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Funeral Announcement For Soldier Captured In The Korean War (Harkness, H.)

Release No: 18-019 March 9, 2018 PRINT | E-MAIL
The Defense POW/MIA Accounting Agency (DPAA) announced today that the remains of a U.S. serviceman, recently accounted-for from the Korean War, are being returned to his family for burial with full military honors.

Army Sgt. 1st Class Harry E. Harkness, 22, of Lansing, Michigan, will be buried March 17 in his hometown. On In November 1950, Harkness was a member of Company L, 3rd Battalion, 8th Cavalry Regiment, 1st Cavalry Division, participating in combat actions against the Chinese People’s Volunteer Forces (CPVF) in the vicinity of Unsan, North Korea. Harkness was reported missing in action as of Nov. 2, 1950 when he could not be accounted for by his unit.

Following the war, during an operation known as “Operation Big Switch,” when prisoners of war were returned, returning Americans from Pyoktong Camp 5 reported that Harkness had been captured and died while at POW Camp 5 sometime between January and April 1951.

On Dec. 21, 1993, North Korea unilaterally turned over 34 boxes containing remains reportedly to be unaccounted-for U.S. servicemen from the Korean War. One set of remains came from Tongju-ri, Pyokdong County, North Pyongan Province, North Korea, which corresponds to the known location of POW Camp 5, where Harkness was believed to have died.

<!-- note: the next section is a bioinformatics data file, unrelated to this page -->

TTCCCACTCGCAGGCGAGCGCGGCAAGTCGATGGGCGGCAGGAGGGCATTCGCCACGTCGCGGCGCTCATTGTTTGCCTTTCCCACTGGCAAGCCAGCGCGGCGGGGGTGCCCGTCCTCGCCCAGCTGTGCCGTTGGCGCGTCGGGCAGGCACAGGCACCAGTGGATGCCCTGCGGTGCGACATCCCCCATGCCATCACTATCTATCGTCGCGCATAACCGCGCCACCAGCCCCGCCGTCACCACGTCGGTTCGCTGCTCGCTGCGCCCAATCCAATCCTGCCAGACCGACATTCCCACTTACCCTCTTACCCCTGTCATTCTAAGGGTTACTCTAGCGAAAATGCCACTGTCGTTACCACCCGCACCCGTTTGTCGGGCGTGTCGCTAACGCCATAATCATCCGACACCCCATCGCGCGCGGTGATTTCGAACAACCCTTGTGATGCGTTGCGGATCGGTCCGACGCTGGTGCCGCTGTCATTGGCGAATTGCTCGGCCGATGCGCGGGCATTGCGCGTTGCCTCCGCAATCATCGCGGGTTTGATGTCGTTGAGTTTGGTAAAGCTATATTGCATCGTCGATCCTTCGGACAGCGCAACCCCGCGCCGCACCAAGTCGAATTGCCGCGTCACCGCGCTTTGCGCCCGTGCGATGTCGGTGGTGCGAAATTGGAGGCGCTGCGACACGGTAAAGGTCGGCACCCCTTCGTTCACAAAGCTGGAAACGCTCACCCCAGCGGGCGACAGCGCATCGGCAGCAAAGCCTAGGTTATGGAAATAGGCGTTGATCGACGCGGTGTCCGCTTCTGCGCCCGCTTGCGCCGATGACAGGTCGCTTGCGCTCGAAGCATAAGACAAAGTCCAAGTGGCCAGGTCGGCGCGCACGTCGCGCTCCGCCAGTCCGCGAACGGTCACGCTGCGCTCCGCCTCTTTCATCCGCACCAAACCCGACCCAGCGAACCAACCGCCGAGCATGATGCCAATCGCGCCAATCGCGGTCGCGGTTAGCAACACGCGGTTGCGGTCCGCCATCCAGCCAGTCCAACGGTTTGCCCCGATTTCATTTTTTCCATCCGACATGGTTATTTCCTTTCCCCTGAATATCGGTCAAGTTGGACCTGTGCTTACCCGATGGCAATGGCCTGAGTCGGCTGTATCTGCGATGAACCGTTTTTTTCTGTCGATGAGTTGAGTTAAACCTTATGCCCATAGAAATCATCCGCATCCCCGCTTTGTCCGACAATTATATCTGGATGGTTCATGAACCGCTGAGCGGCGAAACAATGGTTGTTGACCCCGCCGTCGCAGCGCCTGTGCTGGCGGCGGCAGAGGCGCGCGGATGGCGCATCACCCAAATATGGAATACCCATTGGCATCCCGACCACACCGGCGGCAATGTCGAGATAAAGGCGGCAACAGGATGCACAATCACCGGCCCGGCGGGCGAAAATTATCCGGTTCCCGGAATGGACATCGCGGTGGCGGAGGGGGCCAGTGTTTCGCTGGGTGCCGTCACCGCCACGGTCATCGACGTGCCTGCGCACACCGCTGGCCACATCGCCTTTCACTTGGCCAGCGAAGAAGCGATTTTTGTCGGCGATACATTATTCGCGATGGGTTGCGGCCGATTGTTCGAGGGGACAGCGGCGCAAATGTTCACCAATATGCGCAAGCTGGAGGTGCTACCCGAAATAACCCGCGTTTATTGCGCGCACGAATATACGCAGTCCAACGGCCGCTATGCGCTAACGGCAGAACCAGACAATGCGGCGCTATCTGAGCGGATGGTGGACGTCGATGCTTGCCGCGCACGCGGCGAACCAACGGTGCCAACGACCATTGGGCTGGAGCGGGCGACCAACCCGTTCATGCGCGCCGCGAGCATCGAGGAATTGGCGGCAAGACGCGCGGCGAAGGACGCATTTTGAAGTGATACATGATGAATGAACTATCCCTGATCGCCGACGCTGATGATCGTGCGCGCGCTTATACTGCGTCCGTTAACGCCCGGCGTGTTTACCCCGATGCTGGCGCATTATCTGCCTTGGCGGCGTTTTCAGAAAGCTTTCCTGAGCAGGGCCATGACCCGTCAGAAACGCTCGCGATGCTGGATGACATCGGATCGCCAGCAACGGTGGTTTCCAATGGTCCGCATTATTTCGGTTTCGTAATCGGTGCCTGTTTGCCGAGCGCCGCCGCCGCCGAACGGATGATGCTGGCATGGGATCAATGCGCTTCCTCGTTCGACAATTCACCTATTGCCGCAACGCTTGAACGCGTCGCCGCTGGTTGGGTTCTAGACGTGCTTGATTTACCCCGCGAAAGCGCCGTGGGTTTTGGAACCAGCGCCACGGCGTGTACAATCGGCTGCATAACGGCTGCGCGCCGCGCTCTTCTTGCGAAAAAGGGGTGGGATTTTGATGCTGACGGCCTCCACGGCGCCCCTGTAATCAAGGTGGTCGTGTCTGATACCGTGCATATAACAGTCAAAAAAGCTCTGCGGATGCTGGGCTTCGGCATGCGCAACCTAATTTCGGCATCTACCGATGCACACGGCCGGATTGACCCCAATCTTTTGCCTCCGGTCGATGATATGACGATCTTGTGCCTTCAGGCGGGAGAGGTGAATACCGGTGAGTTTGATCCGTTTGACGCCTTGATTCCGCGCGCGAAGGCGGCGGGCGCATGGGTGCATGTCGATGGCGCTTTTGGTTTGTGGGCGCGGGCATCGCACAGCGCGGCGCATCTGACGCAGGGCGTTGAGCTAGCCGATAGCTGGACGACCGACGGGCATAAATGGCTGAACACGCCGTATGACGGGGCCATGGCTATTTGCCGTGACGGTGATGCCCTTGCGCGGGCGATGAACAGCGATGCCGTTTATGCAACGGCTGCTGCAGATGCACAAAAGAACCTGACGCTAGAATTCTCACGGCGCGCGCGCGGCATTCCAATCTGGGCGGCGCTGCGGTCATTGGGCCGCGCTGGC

To identify Harkness’ remains, scientists from DPAA and the Armed Forces Medical Examiner System used mitochondrial (mtDNA) and autosomal (auSTR) DNA analysis, which matched his family, as well as anthropological analysis which matched his records; and circumstantial evidence.

Today, 7,709 Americans remain unaccounted for from the Korean War. Using modern technology, identifications continue to be made from remains that were previously returned by North Korean officials or recovered from North Korea by American recovery teams. Harkness’ name is recorded on the Courts of the Missing at the National Memorial Cemetery of the Pacific in Honolulu, along with the other MIAs from the Korean War. A rosette will be placed next to his name to indicate he has been accounted for.

For additional information on the Defense Department’s mission to account for Americans who went missing while serving our country, visit the DPAA website at www.dpaa.mil, find us on social media at www.facebook.com/dodpaa or call (703) 699-1420.

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